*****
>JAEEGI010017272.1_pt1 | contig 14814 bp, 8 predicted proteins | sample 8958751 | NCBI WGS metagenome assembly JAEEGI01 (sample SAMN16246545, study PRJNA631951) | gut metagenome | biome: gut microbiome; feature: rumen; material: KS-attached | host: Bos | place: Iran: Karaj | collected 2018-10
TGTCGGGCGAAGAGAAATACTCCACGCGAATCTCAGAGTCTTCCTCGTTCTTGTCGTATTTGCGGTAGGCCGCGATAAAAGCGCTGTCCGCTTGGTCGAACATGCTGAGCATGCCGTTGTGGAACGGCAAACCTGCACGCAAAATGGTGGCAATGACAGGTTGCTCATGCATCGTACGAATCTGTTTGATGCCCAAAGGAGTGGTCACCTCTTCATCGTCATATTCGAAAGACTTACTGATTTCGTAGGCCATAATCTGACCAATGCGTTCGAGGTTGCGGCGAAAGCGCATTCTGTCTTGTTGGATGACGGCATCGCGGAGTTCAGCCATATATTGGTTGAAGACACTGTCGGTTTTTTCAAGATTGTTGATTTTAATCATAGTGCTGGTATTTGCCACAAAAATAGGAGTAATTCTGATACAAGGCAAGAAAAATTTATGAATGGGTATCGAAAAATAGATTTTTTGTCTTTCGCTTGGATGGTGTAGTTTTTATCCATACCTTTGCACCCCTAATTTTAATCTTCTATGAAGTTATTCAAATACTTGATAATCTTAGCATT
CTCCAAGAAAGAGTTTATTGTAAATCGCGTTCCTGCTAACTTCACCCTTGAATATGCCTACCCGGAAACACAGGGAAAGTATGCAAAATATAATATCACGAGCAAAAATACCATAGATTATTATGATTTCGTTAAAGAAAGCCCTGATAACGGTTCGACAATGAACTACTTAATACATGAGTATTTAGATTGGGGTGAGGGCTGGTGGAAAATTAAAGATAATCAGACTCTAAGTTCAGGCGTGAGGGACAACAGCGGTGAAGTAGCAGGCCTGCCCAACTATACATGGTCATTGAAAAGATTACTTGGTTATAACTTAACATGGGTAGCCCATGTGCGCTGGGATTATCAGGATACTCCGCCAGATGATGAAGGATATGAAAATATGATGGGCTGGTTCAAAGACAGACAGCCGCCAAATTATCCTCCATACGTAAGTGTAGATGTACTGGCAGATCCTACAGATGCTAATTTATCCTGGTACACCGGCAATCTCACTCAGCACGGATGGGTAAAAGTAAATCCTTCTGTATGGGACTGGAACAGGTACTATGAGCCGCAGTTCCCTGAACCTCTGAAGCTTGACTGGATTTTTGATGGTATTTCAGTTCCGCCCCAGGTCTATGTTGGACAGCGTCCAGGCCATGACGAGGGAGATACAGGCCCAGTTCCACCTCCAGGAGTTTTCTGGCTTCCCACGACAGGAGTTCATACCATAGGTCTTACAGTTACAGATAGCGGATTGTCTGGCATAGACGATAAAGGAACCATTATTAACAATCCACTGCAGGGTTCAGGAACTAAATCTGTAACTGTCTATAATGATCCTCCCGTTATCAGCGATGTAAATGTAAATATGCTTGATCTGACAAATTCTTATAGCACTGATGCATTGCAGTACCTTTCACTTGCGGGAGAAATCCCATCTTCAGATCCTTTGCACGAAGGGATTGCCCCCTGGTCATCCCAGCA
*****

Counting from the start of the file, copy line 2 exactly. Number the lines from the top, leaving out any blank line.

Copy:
TGTCGGGCGAAGAGAAATACTCCACGCGAATCTCAGAGTCTTCCTCGTTCTTGTCGTATTTGCGGTAGGCCGCGATAAAAGCGCTGTCCGCTTGGTCGAACATGCTGAGCATGCCGTTGTGGAACGGCAAACCTGCACGCAAAATGGTGGCAATGACAGGTTGCTCATGCATCGTACGAATCTGTTTGATGCCCAAAGGAGTGGTCACCTCTTCATCGTCATATTCGAAAGACTTACTGATTTCGTAGGCCATAATCTGACCAATGCGTTCGAGGTTGCGGCGAAAGCGCATTCTGTCTTGTTGGATGACGGCATCGCGGAGTTCAGCCATATATTGGTTGAAGACACTGTCGGTTTTTTCAAGATTGTTGATTTTAATCATAGTGCTGGTATTTGCCACAAAAATAGGAGTAATTCTGATACAAGGCAAGAAAAATTTATGAATGGGTATCGAAAAATAGATTTTTTGTCTTTCGCTTGGATGGTGTAGTTTTTATCCATACCTTTGCACCCCTAATTTTAATCTTCTATGAAGTTATTCAAATACTTGATAATCTTAGCATT